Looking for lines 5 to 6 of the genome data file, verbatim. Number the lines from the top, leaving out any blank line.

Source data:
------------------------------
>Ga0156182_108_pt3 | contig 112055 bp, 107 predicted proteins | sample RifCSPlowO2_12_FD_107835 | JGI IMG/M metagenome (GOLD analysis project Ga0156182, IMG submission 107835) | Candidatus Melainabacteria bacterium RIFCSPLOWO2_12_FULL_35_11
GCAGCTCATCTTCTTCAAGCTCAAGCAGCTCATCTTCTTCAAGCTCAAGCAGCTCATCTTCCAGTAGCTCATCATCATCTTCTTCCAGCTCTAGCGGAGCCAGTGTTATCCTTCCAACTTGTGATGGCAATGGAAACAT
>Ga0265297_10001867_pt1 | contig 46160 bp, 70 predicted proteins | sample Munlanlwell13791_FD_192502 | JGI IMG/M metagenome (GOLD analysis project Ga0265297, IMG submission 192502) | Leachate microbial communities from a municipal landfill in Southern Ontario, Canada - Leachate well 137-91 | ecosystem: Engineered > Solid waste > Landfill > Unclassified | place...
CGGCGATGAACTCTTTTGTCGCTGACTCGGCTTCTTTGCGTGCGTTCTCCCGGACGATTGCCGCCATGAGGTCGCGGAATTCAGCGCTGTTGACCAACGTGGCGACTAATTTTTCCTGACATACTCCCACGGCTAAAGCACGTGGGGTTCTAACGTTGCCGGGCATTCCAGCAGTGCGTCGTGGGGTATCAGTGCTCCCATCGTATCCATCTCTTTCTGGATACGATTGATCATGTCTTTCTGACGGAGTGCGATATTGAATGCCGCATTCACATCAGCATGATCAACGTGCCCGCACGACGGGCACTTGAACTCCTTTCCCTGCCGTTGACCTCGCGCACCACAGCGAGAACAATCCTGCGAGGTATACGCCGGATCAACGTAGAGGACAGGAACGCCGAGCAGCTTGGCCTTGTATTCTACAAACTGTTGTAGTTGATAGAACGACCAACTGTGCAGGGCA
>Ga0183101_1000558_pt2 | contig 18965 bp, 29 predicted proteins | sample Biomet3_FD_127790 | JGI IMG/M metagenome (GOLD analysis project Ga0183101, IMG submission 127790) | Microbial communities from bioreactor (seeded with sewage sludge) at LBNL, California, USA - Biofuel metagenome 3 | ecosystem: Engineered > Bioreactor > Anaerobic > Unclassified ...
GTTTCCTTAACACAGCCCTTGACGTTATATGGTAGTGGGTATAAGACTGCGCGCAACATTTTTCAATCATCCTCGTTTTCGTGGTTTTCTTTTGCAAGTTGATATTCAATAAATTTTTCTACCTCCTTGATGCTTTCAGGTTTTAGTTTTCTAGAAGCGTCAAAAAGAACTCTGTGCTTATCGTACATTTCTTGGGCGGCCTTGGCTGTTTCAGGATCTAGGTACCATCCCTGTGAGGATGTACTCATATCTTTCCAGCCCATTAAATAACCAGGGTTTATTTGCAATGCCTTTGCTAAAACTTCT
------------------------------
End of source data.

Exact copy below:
>Ga0183101_1000558_pt2 | contig 18965 bp, 29 predicted proteins | sample Biomet3_FD_127790 | JGI IMG/M metagenome (GOLD analysis project Ga0183101, IMG submission 127790) | Microbial communities from bioreactor (seeded with sewage sludge) at LBNL, California, USA - Biofuel metagenome 3 | ecosystem: Engineered > Bioreactor > Anaerobic > Unclassified ...
GTTTCCTTAACACAGCCCTTGACGTTATATGGTAGTGGGTATAAGACTGCGCGCAACATTTTTCAATCATCCTCGTTTTCGTGGTTTTCTTTTGCAAGTTGATATTCAATAAATTTTTCTACCTCCTTGATGCTTTCAGGTTTTAGTTTTCTAGAAGCGTCAAAAAGAACTCTGTGCTTATCGTACATTTCTTGGGCGGCCTTGGCTGTTTCAGGATCTAGGTACCATCCCTGTGAGGATGTACTCATATCTTTCCAGCCCATTAAATAACCAGGGTTTATTTGCAATGCCTTTGCTAAAACTTCT